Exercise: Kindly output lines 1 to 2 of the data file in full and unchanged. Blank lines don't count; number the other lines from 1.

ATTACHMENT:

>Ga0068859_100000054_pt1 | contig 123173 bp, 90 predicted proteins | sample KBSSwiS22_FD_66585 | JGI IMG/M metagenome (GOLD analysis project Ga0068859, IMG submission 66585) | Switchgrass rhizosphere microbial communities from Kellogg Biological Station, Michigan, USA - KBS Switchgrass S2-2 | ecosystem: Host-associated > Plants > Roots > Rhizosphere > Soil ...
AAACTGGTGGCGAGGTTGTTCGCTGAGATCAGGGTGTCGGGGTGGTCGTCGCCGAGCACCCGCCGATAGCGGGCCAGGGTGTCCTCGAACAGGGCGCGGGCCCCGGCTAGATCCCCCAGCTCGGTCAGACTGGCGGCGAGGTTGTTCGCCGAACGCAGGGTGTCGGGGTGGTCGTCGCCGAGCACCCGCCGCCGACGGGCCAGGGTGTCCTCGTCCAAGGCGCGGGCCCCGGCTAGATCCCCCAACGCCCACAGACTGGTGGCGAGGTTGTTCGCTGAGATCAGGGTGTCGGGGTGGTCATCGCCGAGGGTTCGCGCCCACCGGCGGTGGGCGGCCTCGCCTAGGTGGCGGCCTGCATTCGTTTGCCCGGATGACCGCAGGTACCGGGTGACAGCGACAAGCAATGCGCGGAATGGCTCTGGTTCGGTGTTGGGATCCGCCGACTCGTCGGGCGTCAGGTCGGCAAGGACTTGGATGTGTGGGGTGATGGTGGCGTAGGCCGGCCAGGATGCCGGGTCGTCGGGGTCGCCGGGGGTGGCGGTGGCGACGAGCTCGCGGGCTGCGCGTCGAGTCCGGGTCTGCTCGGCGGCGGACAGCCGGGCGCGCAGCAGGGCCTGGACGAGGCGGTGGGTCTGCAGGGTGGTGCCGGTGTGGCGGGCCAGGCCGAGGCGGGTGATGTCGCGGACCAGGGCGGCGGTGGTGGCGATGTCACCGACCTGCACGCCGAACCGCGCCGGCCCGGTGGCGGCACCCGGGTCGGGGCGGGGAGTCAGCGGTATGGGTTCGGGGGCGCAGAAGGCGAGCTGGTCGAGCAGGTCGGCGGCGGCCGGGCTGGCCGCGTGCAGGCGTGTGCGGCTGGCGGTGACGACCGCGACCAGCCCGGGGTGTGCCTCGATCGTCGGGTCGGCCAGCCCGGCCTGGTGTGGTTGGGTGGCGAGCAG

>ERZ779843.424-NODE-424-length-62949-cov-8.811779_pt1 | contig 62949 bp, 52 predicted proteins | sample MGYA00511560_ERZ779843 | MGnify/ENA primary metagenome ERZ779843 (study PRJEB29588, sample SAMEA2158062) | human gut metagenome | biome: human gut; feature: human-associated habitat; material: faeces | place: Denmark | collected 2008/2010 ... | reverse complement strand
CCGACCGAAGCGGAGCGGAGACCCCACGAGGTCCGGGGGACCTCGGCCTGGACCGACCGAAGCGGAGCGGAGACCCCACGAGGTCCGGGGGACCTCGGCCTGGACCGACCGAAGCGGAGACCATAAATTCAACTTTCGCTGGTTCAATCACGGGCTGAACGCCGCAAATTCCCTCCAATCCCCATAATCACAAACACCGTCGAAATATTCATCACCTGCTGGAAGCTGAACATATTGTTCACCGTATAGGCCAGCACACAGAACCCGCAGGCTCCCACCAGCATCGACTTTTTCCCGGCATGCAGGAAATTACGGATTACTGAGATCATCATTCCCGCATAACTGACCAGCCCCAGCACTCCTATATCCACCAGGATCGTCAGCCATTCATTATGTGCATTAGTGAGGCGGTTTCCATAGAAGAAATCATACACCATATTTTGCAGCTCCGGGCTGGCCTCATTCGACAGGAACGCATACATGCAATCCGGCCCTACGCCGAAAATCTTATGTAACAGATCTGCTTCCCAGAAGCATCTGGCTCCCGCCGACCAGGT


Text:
>Ga0068859_100000054_pt1 | contig 123173 bp, 90 predicted proteins | sample KBSSwiS22_FD_66585 | JGI IMG/M metagenome (GOLD analysis project Ga0068859, IMG submission 66585) | Switchgrass rhizosphere microbial communities from Kellogg Biological Station, Michigan, USA - KBS Switchgrass S2-2 | ecosystem: Host-associated > Plants > Roots > Rhizosphere > Soil ...
AAACTGGTGGCGAGGTTGTTCGCTGAGATCAGGGTGTCGGGGTGGTCGTCGCCGAGCACCCGCCGATAGCGGGCCAGGGTGTCCTCGAACAGGGCGCGGGCCCCGGCTAGATCCCCCAGCTCGGTCAGACTGGCGGCGAGGTTGTTCGCCGAACGCAGGGTGTCGGGGTGGTCGTCGCCGAGCACCCGCCGCCGACGGGCCAGGGTGTCCTCGTCCAAGGCGCGGGCCCCGGCTAGATCCCCCAACGCCCACAGACTGGTGGCGAGGTTGTTCGCTGAGATCAGGGTGTCGGGGTGGTCATCGCCGAGGGTTCGCGCCCACCGGCGGTGGGCGGCCTCGCCTAGGTGGCGGCCTGCATTCGTTTGCCCGGATGACCGCAGGTACCGGGTGACAGCGACAAGCAATGCGCGGAATGGCTCTGGTTCGGTGTTGGGATCCGCCGACTCGTCGGGCGTCAGGTCGGCAAGGACTTGGATGTGTGGGGTGATGGTGGCGTAGGCCGGCCAGGATGCCGGGTCGTCGGGGTCGCCGGGGGTGGCGGTGGCGACGAGCTCGCGGGCTGCGCGTCGAGTCCGGGTCTGCTCGGCGGCGGACAGCCGGGCGCGCAGCAGGGCCTGGACGAGGCGGTGGGTCTGCAGGGTGGTGCCGGTGTGGCGGGCCAGGCCGAGGCGGGTGATGTCGCGGACCAGGGCGGCGGTGGTGGCGATGTCACCGACCTGCACGCCGAACCGCGCCGGCCCGGTGGCGGCACCCGGGTCGGGGCGGGGAGTCAGCGGTATGGGTTCGGGGGCGCAGAAGGCGAGCTGGTCGAGCAGGTCGGCGGCGGCCGGGCTGGCCGCGTGCAGGCGTGTGCGGCTGGCGGTGACGACCGCGACCAGCCCGGGGTGTGCCTCGATCGTCGGGTCGGCCAGCCCGGCCTGGTGTGGTTGGGTGGCGAGCAG